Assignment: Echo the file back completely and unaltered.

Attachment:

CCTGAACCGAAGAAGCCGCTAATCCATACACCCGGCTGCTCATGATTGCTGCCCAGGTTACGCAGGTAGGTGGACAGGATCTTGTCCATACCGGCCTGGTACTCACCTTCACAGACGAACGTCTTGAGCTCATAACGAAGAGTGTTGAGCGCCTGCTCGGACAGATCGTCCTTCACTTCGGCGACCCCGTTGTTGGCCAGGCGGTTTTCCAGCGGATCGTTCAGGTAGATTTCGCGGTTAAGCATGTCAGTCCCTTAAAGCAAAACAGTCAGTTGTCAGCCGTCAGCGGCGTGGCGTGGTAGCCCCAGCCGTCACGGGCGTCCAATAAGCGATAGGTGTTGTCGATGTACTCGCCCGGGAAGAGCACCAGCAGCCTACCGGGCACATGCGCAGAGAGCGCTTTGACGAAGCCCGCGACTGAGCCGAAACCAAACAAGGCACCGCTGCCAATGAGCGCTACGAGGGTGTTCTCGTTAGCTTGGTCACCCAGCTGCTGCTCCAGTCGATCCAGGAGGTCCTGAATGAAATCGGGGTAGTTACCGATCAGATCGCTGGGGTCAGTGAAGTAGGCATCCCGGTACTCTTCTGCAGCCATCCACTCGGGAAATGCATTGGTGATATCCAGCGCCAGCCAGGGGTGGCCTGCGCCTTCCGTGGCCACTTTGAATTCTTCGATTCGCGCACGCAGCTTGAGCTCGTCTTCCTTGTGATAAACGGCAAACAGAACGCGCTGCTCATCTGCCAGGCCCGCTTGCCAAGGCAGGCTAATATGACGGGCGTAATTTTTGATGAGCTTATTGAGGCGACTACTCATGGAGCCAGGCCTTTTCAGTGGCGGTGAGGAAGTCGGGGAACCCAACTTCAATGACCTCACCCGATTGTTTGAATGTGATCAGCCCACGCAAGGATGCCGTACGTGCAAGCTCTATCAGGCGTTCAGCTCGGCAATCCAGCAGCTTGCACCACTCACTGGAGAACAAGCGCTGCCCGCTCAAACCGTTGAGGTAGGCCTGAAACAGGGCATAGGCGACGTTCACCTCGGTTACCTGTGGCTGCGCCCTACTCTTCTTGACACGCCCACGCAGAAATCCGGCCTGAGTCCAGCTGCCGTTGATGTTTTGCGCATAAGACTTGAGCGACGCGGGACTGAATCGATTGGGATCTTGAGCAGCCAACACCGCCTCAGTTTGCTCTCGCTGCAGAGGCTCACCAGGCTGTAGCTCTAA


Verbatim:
CCTGAACCGAAGAAGCCGCTAATCCATACACCCGGCTGCTCATGATTGCTGCCCAGGTTACGCAGGTAGGTGGACAGGATCTTGTCCATACCGGCCTGGTACTCACCTTCACAGACGAACGTCTTGAGCTCATAACGAAGAGTGTTGAGCGCCTGCTCGGACAGATCGTCCTTCACTTCGGCGACCCCGTTGTTGGCCAGGCGGTTTTCCAGCGGATCGTTCAGGTAGATTTCGCGGTTAAGCATGTCAGTCCCTTAAAGCAAAACAGTCAGTTGTCAGCCGTCAGCGGCGTGGCGTGGTAGCCCCAGCCGTCACGGGCGTCCAATAAGCGATAGGTGTTGTCGATGTACTCGCCCGGGAAGAGCACCAGCAGCCTACCGGGCACATGCGCAGAGAGCGCTTTGACGAAGCCCGCGACTGAGCCGAAACCAAACAAGGCACCGCTGCCAATGAGCGCTACGAGGGTGTTCTCGTTAGCTTGGTCACCCAGCTGCTGCTCCAGTCGATCCAGGAGGTCCTGAATGAAATCGGGGTAGTTACCGATCAGATCGCTGGGGTCAGTGAAGTAGGCATCCCGGTACTCTTCTGCAGCCATCCACTCGGGAAATGCATTGGTGATATCCAGCGCCAGCCAGGGGTGGCCTGCGCCTTCCGTGGCCACTTTGAATTCTTCGATTCGCGCACGCAGCTTGAGCTCGTCTTCCTTGTGATAAACGGCAAACAGAACGCGCTGCTCATCTGCCAGGCCCGCTTGCCAAGGCAGGCTAATATGACGGGCGTAATTTTTGATGAGCTTATTGAGGCGACTACTCATGGAGCCAGGCCTTTTCAGTGGCGGTGAGGAAGTCGGGGAACCCAACTTCAATGACCTCACCCGATTGTTTGAATGTGATCAGCCCACGCAAGGATGCCGTACGTGCAAGCTCTATCAGGCGTTCAGCTCGGCAATCCAGCAGCTTGCACCACTCACTGGAGAACAAGCGCTGCCCGCTCAAACCGTTGAGGTAGGCCTGAAACAGGGCATAGGCGACGTTCACCTCGGTTACCTGTGGCTGCGCCCTACTCTTCTTGACACGCCCACGCAGAAATCCGGCCTGAGTCCAGCTGCCGTTGATGTTTTGCGCATAAGACTTGAGCGACGCGGGACTGAATCGATTGGGATCTTGAGCAGCCAACACCGCCTCAGTTTGCTCTCGCTGCAGAGGCTCACCAGGCTGTAGCTCTAA